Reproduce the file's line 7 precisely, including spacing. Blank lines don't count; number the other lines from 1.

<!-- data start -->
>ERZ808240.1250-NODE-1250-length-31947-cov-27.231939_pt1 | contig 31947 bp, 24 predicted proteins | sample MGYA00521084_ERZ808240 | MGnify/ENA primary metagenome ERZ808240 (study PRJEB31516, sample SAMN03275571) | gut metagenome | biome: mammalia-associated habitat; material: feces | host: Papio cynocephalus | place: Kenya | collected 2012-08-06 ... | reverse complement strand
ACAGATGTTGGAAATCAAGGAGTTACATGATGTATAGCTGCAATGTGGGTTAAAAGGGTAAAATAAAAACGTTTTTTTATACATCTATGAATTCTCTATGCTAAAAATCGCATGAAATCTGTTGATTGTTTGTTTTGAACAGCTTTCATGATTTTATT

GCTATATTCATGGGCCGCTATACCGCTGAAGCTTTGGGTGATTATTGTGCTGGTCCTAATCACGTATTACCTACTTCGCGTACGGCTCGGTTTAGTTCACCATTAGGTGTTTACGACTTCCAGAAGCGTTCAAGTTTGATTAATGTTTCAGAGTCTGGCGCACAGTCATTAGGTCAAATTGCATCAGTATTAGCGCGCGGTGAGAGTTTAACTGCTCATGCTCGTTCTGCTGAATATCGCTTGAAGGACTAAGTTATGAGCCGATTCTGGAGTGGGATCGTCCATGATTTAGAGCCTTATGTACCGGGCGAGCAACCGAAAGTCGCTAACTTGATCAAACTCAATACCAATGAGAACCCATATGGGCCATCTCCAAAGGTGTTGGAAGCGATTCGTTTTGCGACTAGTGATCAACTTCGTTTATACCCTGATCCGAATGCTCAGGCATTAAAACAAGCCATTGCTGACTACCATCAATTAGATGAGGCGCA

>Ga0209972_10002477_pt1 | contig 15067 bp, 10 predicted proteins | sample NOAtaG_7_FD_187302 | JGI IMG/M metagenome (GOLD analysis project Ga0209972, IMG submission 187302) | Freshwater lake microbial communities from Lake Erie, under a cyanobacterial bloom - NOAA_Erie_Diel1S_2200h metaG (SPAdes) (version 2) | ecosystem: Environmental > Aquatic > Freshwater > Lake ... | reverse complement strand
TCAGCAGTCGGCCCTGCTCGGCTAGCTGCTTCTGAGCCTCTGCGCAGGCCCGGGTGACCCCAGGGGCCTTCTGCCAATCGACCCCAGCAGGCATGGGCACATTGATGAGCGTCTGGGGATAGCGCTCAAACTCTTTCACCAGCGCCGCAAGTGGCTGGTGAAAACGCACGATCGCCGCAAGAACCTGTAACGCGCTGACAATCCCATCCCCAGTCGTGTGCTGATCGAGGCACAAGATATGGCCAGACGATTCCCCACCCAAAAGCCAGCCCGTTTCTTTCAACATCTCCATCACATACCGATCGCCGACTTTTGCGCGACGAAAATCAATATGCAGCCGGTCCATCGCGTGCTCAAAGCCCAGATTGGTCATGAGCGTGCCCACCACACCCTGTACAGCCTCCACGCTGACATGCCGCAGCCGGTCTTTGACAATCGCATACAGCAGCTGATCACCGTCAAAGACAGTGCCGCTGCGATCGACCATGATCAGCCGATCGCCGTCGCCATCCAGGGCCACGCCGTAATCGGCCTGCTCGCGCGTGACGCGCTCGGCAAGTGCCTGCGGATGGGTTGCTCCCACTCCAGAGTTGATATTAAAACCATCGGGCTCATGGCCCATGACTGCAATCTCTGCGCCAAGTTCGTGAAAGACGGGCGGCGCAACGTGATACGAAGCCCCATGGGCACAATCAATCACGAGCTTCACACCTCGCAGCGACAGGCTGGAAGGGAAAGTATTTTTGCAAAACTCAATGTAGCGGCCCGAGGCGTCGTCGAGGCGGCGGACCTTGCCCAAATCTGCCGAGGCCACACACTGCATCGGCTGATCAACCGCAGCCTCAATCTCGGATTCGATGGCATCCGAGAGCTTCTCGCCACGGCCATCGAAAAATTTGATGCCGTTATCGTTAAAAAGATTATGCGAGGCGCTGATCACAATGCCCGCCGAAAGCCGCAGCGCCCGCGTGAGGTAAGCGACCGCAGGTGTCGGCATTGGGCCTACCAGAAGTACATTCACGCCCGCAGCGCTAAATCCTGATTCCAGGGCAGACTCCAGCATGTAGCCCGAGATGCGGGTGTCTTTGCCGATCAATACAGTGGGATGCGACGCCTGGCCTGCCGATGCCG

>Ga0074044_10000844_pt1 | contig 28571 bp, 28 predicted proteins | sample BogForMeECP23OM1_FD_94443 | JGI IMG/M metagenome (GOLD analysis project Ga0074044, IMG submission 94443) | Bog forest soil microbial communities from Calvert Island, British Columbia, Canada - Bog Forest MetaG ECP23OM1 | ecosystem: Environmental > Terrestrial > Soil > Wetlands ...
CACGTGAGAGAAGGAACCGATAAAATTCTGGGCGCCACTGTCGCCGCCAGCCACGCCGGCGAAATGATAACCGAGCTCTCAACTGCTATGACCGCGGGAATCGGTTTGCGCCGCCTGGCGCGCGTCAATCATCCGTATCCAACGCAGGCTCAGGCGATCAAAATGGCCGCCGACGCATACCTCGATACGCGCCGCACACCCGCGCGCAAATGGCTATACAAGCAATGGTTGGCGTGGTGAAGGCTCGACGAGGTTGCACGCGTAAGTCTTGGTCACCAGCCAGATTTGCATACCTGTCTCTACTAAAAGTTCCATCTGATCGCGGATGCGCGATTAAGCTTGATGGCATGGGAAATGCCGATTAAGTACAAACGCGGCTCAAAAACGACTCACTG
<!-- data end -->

CACGTGAGAGAAGGAACCGATAAAATTCTGGGCGCCACTGTCGCCGCCAGCCACGCCGGCGAAATGATAACCGAGCTCTCAACTGCTATGACCGCGGGAATCGGTTTGCGCCGCCTGGCGCGCGTCAATCATCCGTATCCAACGCAGGCTCAGGCGATCAAAATGGCCGCCGACGCATACCTCGATACGCGCCGCACACCCGCGCGCAAATGGCTATACAAGCAATGGTTGGCGTGGTGAAGGCTCGACGAGGTTGCACGCGTAAGTCTTGGTCACCAGCCAGATTTGCATACCTGTCTCTACTAAAAGTTCCATCTGATCGCGGATGCGCGATTAAGCTTGATGGCATGGGAAATGCCGATTAAGTACAAACGCGGCTCAAAAACGACTCACTG